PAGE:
• Keren

About not rushing the ending

I got a gift from a graduating student last year, which was a painting that said: “Don’t rush the ending (be patient)”. She was referring to my eternal existential crisis about finishing one of a million projects that I always have going on. I put it in my office because honestly it was one of the best pieces of advice anyone has ever given me, especially when it comes to my writing.


One of the main things I’ve learned in this past year is that first drafts are always, inevitably, without a doubt, absolute shit. I mean, for me anyways. But, what I also have to come to terms with is that sometimes, so are second, third, fourth, drafts. I’ve noticed that each time, as I work, all these small little changes that I missed out the first time around have really added up to pieces of the story or changes in the ending that become vital.


When meditating last week, out of nowhere, an image came up about the doors inside my childhood house. They were the kind of doorknobs that had the little circles next to them with the straight line across them, so if you accidentally locked yourself out you could use a flat head screwdriver, or better yet a key that came with the knob, which was this tiny little L shaped thing, to get the door unlocked. As a kid, my mother always put them above the door frames just in case, the little edge of it poking over so I always knew that they were there. It was a very random thing that I probably haven’t thought about in decades, so I sat with it until I figured out how I could decode it.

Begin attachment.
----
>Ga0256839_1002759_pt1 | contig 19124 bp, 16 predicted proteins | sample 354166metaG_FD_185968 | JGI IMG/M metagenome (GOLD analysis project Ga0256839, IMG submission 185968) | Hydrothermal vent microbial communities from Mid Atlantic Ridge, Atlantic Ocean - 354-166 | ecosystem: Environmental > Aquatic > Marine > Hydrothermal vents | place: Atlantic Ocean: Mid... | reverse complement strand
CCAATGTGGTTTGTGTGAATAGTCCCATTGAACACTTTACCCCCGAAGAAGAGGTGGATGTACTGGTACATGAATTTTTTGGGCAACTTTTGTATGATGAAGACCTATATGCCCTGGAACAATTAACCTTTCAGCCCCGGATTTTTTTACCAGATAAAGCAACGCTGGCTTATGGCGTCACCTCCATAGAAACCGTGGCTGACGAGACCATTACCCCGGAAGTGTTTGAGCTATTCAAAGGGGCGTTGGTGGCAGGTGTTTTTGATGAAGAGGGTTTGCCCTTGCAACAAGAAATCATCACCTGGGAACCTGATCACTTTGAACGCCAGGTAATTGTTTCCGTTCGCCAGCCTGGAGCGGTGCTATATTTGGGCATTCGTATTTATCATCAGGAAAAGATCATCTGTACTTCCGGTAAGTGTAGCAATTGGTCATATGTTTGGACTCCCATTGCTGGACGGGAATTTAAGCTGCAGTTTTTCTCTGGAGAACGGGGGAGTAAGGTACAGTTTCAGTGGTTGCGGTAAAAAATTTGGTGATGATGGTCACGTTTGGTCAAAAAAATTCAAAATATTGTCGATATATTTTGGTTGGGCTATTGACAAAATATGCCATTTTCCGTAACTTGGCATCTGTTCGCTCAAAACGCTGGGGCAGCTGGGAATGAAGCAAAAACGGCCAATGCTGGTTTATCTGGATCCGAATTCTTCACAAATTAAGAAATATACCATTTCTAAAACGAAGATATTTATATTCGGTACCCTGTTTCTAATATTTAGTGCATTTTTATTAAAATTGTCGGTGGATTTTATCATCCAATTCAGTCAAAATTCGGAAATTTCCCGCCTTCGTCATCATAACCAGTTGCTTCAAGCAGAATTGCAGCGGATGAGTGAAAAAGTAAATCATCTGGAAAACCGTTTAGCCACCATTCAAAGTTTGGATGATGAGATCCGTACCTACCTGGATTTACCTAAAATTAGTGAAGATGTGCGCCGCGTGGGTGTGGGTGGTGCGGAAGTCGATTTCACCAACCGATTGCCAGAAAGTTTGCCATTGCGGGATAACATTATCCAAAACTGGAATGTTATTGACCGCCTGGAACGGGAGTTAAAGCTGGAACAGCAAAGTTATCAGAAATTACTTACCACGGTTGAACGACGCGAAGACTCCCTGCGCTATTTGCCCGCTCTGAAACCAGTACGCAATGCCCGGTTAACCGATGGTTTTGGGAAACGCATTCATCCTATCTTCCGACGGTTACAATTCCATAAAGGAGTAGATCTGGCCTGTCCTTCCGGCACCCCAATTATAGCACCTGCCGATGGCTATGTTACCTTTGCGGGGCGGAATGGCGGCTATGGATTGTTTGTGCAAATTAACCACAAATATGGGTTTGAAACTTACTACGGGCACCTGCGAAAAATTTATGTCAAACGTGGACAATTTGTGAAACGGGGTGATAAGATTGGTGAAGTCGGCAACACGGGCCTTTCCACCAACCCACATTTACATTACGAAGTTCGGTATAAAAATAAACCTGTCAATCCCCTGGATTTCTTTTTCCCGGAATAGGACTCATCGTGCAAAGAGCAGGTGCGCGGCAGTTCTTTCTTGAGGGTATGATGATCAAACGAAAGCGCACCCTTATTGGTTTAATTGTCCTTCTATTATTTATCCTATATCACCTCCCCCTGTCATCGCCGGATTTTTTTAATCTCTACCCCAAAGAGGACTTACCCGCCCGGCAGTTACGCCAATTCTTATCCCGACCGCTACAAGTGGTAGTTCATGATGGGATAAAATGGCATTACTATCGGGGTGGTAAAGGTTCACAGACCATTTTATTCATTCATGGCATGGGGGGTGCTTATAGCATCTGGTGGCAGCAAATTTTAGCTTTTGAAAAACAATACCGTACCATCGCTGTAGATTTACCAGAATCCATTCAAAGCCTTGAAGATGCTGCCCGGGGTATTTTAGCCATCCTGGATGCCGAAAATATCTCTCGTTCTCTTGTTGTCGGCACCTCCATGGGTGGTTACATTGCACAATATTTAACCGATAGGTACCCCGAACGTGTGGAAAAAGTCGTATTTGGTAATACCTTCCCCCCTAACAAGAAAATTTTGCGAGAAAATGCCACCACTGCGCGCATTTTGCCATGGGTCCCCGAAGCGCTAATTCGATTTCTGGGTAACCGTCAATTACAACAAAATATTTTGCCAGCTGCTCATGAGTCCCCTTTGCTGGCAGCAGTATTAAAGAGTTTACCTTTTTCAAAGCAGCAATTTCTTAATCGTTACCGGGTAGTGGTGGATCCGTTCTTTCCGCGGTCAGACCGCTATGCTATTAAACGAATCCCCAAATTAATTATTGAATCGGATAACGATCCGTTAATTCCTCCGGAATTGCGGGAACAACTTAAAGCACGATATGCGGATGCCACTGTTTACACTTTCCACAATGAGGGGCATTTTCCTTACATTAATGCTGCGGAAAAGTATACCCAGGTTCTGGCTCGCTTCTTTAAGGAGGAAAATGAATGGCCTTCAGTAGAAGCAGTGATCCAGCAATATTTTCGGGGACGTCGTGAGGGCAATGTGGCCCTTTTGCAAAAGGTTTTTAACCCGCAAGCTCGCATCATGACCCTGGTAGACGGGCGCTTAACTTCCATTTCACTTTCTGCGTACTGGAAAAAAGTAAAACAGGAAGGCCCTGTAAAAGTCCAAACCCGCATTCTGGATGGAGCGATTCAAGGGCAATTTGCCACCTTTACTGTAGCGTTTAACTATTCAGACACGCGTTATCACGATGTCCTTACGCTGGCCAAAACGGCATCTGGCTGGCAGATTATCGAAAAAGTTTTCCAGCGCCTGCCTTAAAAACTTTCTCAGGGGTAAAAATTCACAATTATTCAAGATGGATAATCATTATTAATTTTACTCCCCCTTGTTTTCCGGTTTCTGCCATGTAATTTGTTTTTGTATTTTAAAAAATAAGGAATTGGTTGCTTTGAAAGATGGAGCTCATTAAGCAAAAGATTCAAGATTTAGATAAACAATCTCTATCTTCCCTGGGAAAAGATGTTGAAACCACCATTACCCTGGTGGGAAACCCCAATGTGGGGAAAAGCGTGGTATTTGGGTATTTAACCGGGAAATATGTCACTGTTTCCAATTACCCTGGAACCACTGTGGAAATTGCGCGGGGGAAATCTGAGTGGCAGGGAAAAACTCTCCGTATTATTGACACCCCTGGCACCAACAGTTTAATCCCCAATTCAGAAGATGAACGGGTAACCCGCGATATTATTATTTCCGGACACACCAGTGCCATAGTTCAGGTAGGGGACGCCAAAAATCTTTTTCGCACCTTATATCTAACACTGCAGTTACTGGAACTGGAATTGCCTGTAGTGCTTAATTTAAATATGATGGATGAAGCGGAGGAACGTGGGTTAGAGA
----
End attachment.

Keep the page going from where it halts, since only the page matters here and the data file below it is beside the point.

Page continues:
For years I’ve heard myself say over and over that it feels like I’m constantly pushing up against locked doors (metaphorically or course) and guess what… impatience has always been one of my many virtues. Common life themes included: not being able to “advance” in my career in libraries by not being able to find a full time job, rejection after rejection in writing submission attempts, failed attempt after failed attempt at using dating apps or just dating in general. I’ve stressed over and over about it, wondering...Am I trying the right doors? Won’t the right one just open? What is a door even? Do you just keep on trying and hoping something else happens or fucking give up and decide to move to Hawaii and clean hotel rooms? For the last year it felt like I had stopped trying doors at all, and just sat cross legged in the middle of the hallway sulking by myself about how I was never trying another door again.


A second thought occurred to me, that when I was a child I was too short to reach the key, so it didn’t do me any good anyways. Only when I had grown was I able to reach up and grab it so that I could unlock the door. What if, instead of advancing in a linear forward motion, as we all expect, my growth was upwards, not outwards, and all this time I just had to wait until I could reach that damn key and open whatever door I wanted to?


I don’t know. Maybe it’s dangerous to live in metaphors, but they help me make sense of things. I had a person in the library today that was so frustrated that their life wasn’t moving, that they weren’t secure, and they expected to be a certain place at a certain age. It sounded mighty familiar. So, I shared the picture I took this morning of the painting in my office for this blog post and told her.. Don’t rush the ending…. I can only hope it helped.

 

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